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  • Grace Owsley

Clinic Coverage - Day 1 - Downward Transitions, Shoulder Control, Accepting Awkward & More

For the first time since COVID-19 took over the world, I was recently able to get coaching from Tara Stegen from Wellington. I never really got my PIXEM robot camera set up for remote coaching, which I could have done, but there is something different about getting instruction right there in person. I love the idea of getting coaching anywhere anytime, but I much prefer having someone right there with me to be honest.

What's Happening on the Inside

We started with "Toes," who is a 12 year old Oldenburg mare that I have been working with for roughly a year and a half. At the beginning, I explained to Tara how the training has been going and some concerns I had with her way of going since she saw us last, several months back. My personality has the tendency to internalize the issues, so if a horse isn't performing as I believe they should be (in my dressage rider perfectionist mind), I automatically assume that I'm the problem and that I'm causing the issues. In horseback riding, the unfortunate reality is that the human DOES in fact cause a lot of issues, but there are many other variables to consider. Tara asked me about her supplements and the possibility of ulcers. She also asked about joint supplementation later on in the ride. I knew that her supplement had gut and joint included, but it made me realize that sometimes it's easy to just assume something is working well for the horse because of the claims on a label. It was a good reminder that it's important to constantly evaluate and re-evaluate supplements and make changes where needed, not just assume that they are doing their job. After consulting Toes' owner, we decided to add a bit more joint support, and although we aren't sure if ulcers are a possibility, we are going to investigate it to be on the safe side.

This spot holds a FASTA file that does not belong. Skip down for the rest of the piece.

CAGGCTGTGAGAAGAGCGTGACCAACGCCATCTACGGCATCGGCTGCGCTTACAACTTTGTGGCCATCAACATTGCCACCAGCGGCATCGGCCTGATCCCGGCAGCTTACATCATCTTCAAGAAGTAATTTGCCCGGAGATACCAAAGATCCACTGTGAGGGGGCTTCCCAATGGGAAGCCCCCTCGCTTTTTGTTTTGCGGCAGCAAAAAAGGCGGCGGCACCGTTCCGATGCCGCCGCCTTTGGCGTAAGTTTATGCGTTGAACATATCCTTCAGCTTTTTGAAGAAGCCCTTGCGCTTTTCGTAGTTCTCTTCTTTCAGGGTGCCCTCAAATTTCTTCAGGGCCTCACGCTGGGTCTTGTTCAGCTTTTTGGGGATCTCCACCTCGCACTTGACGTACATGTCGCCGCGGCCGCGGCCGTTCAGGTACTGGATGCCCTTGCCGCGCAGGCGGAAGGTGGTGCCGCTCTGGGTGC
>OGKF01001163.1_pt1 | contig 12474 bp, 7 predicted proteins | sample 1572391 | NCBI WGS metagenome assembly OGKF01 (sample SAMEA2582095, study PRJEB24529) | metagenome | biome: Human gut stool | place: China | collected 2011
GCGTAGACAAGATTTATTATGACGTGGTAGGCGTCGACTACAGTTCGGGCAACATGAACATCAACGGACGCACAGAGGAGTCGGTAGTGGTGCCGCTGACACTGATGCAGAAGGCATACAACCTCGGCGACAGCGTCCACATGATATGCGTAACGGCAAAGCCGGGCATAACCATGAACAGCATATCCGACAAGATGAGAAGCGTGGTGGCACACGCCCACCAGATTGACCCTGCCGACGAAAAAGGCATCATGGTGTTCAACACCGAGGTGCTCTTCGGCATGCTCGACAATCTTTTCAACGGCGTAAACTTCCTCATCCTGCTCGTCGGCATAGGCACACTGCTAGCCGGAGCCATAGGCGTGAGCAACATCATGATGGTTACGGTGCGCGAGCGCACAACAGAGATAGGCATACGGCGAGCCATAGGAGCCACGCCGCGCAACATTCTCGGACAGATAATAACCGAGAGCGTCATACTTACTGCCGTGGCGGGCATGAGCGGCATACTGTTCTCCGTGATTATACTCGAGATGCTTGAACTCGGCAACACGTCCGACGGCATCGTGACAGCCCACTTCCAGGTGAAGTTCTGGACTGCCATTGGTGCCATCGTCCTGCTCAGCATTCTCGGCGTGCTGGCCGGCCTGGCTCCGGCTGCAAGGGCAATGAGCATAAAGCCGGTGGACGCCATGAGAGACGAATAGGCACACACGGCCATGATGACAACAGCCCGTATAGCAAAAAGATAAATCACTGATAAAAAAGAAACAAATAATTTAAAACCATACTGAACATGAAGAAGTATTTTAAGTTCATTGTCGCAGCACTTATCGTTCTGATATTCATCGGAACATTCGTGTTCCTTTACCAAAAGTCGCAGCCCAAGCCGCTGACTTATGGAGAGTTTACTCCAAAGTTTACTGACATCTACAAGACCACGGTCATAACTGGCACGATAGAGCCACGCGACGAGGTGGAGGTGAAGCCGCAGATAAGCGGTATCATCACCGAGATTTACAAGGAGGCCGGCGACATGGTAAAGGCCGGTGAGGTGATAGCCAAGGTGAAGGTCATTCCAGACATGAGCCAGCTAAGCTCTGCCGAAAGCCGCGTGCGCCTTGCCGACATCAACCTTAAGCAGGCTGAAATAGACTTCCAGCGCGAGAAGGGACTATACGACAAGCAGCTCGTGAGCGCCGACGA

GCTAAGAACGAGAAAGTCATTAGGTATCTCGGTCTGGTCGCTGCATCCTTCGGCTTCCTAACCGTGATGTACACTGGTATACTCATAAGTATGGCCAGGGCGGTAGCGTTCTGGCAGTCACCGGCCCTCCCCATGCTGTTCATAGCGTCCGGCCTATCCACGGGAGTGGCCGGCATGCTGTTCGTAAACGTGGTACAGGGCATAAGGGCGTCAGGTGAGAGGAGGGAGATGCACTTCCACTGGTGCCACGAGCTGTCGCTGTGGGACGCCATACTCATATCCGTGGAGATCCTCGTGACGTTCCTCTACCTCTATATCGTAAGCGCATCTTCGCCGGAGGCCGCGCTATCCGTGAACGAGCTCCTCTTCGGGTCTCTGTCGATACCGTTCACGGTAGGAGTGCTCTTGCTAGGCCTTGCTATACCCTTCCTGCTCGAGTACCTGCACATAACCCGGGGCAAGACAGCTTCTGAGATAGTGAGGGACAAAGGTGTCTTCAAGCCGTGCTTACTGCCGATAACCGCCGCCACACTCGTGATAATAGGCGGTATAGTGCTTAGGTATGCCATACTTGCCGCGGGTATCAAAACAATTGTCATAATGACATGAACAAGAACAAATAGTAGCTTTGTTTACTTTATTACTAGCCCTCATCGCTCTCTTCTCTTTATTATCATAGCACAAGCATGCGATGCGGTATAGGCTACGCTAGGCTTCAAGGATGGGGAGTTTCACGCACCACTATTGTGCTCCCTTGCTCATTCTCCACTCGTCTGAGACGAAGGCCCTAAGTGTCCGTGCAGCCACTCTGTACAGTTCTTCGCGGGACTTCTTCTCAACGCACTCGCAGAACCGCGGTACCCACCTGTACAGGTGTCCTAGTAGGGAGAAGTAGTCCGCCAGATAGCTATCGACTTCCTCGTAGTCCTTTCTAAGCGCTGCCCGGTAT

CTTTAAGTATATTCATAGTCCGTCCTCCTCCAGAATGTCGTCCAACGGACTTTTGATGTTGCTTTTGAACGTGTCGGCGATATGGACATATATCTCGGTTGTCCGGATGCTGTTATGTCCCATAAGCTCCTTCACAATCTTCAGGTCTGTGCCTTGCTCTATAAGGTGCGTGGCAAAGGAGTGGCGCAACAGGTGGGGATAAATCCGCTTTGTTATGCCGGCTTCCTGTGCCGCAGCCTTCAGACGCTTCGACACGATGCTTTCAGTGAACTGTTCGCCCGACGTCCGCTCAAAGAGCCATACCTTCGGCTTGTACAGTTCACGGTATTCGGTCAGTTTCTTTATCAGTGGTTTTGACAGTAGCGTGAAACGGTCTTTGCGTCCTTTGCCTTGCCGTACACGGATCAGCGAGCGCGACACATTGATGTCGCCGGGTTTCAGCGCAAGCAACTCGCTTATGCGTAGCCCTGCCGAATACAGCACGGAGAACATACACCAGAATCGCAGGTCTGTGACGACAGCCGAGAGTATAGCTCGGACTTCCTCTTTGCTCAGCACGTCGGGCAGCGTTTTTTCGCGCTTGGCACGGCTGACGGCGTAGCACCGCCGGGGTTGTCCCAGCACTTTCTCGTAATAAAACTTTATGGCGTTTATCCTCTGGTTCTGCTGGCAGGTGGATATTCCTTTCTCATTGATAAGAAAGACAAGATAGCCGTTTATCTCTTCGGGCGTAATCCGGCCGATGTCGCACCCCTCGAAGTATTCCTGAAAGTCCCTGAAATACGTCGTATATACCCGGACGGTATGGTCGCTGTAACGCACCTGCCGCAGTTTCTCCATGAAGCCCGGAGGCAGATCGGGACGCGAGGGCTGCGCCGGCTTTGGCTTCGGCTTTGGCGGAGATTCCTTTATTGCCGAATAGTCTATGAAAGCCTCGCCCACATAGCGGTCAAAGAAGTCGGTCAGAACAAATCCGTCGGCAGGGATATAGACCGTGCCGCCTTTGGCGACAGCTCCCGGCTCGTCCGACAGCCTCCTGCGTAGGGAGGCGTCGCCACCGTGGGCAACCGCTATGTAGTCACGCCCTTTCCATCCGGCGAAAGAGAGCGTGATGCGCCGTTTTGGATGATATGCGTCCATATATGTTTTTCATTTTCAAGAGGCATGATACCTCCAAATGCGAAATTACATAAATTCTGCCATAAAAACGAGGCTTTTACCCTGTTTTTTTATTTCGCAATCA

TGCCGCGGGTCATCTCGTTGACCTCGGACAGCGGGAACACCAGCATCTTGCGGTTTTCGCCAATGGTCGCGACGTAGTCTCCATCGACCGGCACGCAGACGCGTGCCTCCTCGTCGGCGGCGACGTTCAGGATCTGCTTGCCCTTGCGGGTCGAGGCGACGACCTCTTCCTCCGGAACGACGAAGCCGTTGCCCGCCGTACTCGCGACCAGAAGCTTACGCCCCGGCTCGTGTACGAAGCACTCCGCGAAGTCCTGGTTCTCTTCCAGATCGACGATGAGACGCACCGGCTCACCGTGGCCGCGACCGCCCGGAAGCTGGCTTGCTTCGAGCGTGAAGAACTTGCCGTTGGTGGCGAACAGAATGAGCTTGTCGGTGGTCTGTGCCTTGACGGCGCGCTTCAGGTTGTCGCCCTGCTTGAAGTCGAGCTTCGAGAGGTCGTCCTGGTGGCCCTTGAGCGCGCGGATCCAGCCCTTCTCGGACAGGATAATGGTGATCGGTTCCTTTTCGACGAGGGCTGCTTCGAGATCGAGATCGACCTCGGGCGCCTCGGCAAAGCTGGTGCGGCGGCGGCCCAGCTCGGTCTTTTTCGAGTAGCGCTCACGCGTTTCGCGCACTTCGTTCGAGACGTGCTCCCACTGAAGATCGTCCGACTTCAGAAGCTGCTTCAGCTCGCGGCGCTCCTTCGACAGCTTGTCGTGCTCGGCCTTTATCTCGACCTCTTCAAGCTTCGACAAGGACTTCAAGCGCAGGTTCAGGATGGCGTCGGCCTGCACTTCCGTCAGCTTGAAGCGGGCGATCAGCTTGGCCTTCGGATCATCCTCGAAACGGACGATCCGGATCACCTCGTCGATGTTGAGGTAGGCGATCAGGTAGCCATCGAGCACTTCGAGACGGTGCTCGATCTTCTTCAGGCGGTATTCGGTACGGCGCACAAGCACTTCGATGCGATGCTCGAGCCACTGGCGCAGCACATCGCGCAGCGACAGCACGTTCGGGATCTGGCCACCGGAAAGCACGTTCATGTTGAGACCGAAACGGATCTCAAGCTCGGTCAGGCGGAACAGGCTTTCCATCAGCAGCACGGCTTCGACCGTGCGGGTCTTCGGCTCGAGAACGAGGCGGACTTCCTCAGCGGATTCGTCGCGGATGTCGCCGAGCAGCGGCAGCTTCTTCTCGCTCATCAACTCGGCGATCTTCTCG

Downward Transitions - Too Much Leg at the Wrong time

Have you ever heard the adage, "work smarter not harder"? It was a fairly accurate way to describe what we worked on with Toes that day (more like worked on me, let's be honest). In the warmup, I like to do a lot of transitions, and Tara noticed that Toes was coming underneath herself just fine in the downward from trot to walk, but for some reason I was getting held up on keeping her active in the transition. If I thought she was going to hesitate at all in the transition, I would add leg and push her walk forward. That might sound good, right? You want an active walk after the trot. My problem is that I wasn't even giving her the chance to do the transition correctly. I was already pushing her forward before we even got there. I was adding leg INTO the transition instead of AFTER the transition. She was already half halting, underneath herself and transitioning well. I was just getting in her way, making myself work too hard, and then overusing the leg aid so that when I actually needed it I was already pestering her and micromanaging instead of allowing her to go on her own (and then allowing for correction IF NEEDED).